Earth has been around for about 4.6 billion years allowing for the diversity of animals to flourish and also get wiped out. Over the course of Earth’s history, there have been five known mass extinction events. These are characterized by a global environmental disruption that results in large percentages of marine and terrestrial species dying out. All five of the previous extinction events caused at least more than half of all species living on the planet to go extinct with the Permian extinction killing 96% of all species. With these extinction events occurring, only 2% of all the species that lived on Earth are actually alive today. These are usually caused by volcanic activity, an asteroid strike, climate change, or changes in the chemistry of the ocean. However, extinctions aren’t all that bad. After an extinction event, new niches are open and able to be replaced so the species that have survived experience rapid evolution. For example, after the terrestrial dinosaurs went extinct, mammals were able to replace them as the large predators. While extinction over millions of years can be beneficial, current extinction rates, during the Holocene, are currently hundreds of times higher than normal leading researchers to believe they will likely not be able to bounce back. The Holocene Epoch began about 11,700 years ago up until the present time. The Holocene has only lasted for a few thousand years and hundreds of species have already gone extinct. Why is this happening?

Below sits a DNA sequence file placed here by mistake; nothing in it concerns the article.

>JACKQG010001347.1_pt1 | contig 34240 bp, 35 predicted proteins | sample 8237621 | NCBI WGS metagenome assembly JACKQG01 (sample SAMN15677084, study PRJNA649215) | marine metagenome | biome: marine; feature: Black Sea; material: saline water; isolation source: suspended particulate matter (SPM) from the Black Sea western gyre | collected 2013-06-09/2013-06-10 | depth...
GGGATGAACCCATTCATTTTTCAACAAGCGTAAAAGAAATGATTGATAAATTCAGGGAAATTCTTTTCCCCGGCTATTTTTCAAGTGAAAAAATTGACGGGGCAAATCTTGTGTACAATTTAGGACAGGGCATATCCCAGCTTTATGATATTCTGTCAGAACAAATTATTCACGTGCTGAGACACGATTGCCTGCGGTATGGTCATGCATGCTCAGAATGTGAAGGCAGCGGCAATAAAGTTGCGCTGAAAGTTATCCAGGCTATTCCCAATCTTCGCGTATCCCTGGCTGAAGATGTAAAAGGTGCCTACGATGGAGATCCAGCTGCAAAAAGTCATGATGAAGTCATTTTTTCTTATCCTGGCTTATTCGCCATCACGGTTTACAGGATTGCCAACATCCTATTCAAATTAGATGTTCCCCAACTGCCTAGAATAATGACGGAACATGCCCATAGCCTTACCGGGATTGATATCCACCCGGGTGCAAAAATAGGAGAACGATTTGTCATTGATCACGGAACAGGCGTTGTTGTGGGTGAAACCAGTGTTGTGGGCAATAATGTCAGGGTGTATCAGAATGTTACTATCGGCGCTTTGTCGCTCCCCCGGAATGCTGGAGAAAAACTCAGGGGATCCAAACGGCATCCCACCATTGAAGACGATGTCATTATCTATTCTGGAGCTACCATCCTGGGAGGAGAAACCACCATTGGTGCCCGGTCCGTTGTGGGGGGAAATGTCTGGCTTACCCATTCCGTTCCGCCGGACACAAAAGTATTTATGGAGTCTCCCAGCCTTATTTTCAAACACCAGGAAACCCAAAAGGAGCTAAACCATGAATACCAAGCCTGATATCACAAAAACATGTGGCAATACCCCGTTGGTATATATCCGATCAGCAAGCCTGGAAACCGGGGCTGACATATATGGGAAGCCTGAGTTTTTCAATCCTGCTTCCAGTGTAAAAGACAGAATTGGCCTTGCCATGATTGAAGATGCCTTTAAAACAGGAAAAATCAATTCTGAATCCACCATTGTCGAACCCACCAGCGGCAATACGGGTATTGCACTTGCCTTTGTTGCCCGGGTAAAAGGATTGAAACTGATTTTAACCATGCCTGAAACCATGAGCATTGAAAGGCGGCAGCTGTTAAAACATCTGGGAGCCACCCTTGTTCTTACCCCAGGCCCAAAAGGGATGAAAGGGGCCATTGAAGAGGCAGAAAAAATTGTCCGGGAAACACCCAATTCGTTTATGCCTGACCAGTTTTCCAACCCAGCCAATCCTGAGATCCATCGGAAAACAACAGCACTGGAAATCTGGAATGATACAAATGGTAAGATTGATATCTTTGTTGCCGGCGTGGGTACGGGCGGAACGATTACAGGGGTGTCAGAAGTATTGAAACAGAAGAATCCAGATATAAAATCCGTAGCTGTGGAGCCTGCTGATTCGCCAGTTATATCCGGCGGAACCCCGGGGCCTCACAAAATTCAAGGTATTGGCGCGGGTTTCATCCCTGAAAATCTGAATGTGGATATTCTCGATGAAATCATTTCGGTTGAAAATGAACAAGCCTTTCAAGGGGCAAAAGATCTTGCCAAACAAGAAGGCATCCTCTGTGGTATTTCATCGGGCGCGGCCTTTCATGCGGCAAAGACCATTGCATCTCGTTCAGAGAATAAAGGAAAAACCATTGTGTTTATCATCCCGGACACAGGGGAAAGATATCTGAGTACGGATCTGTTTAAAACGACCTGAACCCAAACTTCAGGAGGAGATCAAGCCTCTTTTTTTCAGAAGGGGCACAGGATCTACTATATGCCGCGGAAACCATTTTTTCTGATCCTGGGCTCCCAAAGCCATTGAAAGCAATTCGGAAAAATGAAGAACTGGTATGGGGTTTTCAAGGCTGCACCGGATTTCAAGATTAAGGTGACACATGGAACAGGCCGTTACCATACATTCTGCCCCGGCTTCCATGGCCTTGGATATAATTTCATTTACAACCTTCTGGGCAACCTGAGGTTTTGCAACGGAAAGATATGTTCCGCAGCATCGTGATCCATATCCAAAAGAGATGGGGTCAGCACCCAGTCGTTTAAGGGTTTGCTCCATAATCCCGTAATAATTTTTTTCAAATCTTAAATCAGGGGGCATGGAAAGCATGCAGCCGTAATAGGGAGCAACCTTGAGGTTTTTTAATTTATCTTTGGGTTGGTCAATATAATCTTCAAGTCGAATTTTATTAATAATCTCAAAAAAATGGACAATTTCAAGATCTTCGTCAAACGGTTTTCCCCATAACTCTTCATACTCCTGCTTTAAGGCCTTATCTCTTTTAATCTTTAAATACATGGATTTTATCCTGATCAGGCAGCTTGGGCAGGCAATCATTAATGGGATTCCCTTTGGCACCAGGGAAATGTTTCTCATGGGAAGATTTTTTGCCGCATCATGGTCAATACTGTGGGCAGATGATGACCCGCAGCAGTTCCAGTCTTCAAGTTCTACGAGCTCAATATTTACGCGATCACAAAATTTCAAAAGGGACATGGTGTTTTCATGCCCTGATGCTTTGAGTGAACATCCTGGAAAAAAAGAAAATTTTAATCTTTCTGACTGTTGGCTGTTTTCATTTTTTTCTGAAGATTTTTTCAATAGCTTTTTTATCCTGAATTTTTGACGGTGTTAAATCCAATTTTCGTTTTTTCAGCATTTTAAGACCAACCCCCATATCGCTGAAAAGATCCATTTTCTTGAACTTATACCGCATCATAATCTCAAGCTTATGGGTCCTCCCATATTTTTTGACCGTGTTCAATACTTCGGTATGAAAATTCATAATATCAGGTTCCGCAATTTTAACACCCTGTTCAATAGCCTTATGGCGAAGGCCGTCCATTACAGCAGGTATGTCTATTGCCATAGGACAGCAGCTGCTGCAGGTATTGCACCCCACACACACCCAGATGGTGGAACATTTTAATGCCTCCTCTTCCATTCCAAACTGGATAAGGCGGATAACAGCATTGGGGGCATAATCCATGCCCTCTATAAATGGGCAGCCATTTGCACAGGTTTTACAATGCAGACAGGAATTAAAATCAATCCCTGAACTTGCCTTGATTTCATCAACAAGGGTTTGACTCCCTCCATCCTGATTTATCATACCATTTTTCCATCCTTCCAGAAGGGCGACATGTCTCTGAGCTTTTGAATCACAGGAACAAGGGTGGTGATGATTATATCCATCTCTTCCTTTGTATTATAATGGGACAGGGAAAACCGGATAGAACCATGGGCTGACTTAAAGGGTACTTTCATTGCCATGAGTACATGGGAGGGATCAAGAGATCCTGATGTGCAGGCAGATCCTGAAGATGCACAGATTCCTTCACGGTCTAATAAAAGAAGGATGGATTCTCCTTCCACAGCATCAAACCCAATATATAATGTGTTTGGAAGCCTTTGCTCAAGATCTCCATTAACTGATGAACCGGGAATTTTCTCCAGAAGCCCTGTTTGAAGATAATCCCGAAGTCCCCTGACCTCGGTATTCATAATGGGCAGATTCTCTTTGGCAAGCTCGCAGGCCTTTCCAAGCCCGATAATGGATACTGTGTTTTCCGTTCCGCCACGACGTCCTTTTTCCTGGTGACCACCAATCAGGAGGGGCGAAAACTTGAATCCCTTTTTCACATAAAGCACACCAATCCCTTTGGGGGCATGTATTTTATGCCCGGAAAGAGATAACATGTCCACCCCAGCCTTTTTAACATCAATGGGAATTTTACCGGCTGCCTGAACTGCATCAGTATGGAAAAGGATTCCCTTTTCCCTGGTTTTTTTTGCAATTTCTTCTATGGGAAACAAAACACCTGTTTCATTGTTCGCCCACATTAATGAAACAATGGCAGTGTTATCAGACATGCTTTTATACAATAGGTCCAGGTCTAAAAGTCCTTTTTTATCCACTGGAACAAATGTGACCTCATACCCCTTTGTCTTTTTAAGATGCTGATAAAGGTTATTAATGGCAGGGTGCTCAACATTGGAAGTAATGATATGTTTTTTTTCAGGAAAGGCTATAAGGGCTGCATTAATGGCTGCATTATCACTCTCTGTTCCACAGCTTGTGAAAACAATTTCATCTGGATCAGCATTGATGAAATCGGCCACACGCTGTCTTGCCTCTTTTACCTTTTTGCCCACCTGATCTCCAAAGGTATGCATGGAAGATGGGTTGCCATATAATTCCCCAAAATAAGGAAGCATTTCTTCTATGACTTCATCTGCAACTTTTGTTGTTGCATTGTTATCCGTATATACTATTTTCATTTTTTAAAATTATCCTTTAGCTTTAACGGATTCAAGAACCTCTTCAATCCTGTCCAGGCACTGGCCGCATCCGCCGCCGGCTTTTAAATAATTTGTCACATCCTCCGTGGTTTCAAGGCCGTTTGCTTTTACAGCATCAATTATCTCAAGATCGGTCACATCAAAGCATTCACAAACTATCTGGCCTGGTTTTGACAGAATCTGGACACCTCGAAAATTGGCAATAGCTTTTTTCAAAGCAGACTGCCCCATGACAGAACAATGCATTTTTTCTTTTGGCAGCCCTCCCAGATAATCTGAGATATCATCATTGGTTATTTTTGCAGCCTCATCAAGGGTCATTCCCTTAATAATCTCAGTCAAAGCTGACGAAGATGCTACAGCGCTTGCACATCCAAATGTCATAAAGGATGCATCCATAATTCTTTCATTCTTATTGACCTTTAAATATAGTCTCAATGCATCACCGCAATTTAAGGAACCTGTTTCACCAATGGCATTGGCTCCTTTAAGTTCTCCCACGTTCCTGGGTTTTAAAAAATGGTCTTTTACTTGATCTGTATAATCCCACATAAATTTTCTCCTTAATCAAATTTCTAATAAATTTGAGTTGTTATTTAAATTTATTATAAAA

The simple answer to the cause of the Holocene extinction is human activity, whether it be direct actions such as habitat encroachment and unethical hunting, or indirect actions such as pollution and climate change. On the topic of habitat encroachment, there is of course deforestation, which is the mass cutting down of trees and vegetation in a single area. Deforestation is usually due to something being built, such as a shopping mall, the need for more housing for people to live in, or the biggest reason of all: the need to raise more food for human consumption. Industrialization is a double whammy whe it comes to being harmful to the environment. This is because of the harmful emissions that are emitted in the production of these products, and then the loss of natural habitat in order to build a place to sell these products. Not to mention the amount of waste that is produced per capita, it seems that we are truly running out of space, but not just on land. Global warming is another huge issue due to these emissions like methane and carbon dioxide. This causes sea levels to rise, and extreme fluctuations in weather. This is harmful to many organisms because the one downside to evolution is that it is very slow, so it is completely useless when it comes to dealing with immediate problems with an animal’s environment. Unethical hunting is perhaps the most direct method of causing many species to go extinct. There are trophy hunters that hunt animals where it is not needed to keep the population in check, and there is also over-hunting. Over-hunting is a problem when lawmakers are not quick enough to set stipulations for hunting, or when hunters disregard the current laws that are in place regarding a certain species. A species being hunted down to such low numbers lowers its genetic diversity, making it prone to extinction.